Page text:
Additionally, just like the dry winter air can dry out human skin, it can contribute to the drying and cracking of dog paws. Bag Balm, a product available at nearly every pharmacy, applied in a thin layer daily or every other day should help keep your dog’s paws from cracking and bleeding. Keeping a humidifier in the house should also prevent dry, itchy skin for both you and your pet.

Products For Protecting Dog Paws

There are many products on the market designed to protect dog paw pads during the winter month, from “pet safe” deicing products to protective waxes and dog booties.

Safe Paw is a common pet-friendly deicer, but sand, small stones, and kitty litter (non-clumping) are also options for deicing while protecting your dog’s pads from injury and chemical burns.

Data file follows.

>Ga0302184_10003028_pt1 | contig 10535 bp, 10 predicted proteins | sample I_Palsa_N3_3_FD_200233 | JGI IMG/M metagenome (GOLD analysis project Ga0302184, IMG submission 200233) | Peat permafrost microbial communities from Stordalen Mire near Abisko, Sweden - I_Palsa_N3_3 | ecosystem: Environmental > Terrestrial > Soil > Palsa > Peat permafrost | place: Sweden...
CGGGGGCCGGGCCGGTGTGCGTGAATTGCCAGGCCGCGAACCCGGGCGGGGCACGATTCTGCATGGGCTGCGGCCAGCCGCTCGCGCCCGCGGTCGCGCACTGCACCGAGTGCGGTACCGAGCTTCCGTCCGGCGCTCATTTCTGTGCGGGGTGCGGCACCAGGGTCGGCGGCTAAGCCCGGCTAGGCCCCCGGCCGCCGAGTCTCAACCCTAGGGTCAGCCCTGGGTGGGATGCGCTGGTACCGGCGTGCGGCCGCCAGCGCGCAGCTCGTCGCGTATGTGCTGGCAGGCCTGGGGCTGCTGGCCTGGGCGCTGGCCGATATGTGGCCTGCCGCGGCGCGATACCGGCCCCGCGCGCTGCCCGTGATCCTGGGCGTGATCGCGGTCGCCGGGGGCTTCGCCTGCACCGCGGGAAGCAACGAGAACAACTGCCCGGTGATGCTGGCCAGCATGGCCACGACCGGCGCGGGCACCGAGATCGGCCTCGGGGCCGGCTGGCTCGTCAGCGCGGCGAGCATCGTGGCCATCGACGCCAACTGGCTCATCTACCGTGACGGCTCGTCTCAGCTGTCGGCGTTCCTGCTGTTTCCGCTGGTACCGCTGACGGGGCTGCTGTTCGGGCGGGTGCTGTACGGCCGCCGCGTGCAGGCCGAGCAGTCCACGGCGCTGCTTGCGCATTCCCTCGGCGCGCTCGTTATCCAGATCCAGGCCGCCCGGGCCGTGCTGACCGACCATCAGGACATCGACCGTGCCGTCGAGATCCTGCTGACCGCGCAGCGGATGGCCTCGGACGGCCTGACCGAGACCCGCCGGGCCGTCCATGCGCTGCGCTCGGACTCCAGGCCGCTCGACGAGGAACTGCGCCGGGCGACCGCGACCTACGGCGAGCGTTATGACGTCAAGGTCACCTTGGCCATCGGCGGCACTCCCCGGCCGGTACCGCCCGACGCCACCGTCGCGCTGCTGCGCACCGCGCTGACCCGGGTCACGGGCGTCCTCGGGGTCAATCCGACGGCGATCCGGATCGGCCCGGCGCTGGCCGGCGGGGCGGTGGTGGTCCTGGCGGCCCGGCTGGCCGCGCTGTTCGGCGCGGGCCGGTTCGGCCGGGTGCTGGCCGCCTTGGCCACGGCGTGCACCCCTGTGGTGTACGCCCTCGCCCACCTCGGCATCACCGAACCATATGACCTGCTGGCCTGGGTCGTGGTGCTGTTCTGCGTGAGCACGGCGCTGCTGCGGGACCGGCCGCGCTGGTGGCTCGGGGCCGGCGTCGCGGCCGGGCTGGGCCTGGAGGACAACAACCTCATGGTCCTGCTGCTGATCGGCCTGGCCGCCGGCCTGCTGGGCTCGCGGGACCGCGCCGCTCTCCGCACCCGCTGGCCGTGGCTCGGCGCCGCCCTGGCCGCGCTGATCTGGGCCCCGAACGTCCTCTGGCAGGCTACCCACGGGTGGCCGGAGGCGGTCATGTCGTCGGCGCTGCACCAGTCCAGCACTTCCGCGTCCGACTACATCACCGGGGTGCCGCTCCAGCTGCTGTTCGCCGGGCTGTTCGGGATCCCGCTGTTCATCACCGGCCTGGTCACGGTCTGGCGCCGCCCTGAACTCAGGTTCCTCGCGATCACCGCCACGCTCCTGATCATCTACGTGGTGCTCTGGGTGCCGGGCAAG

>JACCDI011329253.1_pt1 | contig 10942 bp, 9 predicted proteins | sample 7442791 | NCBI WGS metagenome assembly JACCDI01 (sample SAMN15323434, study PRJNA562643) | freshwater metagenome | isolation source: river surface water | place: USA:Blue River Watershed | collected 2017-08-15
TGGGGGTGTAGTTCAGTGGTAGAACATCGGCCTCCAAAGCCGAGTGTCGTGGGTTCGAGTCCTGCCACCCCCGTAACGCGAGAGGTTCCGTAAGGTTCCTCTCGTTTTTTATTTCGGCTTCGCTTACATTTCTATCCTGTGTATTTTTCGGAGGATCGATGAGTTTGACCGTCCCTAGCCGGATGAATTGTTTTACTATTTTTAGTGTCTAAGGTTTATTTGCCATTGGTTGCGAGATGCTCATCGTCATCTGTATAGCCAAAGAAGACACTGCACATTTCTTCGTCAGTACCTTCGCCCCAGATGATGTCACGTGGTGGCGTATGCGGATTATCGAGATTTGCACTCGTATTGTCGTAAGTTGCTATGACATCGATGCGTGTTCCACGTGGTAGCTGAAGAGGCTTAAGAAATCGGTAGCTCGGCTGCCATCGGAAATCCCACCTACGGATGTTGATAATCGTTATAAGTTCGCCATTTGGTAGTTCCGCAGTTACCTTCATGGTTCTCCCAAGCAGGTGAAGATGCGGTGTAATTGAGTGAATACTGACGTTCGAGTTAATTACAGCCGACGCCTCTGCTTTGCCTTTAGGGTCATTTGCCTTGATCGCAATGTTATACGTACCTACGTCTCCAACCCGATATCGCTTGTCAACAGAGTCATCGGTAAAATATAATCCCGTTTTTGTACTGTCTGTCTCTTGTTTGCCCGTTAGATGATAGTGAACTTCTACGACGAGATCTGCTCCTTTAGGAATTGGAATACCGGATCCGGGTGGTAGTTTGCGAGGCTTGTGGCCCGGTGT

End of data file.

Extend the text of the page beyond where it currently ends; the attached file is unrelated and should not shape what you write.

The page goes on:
Musher’s Secret is one of the most popular paw waxes. Paw wax is applied to the pads of the feet before a walk; forming a protective barrier between the paw and the salty sidewalk or pavement. Paw wax will wear away after extended exercise, and should be reapplied before each walk.

The best protection for your dog’s paws and pads are dog booties. Just as wearing boots in the winter protects your pads, dog booties will prevent injury to your dog’s feet. Dog boots can protect your dog’s paws from salt, ice balls, and cutting his pads on sharp items that may be hidden under the snow or sharp ice. Proper sizing of dog booties is especially important in ensuring that the booties are comfortable for your dog to wear and maximize paw protection.

Muttluks and Ruffwear are two popular providers of dog booties. If you are crafty, check out this great DIY page for a guideline on how to make your own home made dog booties.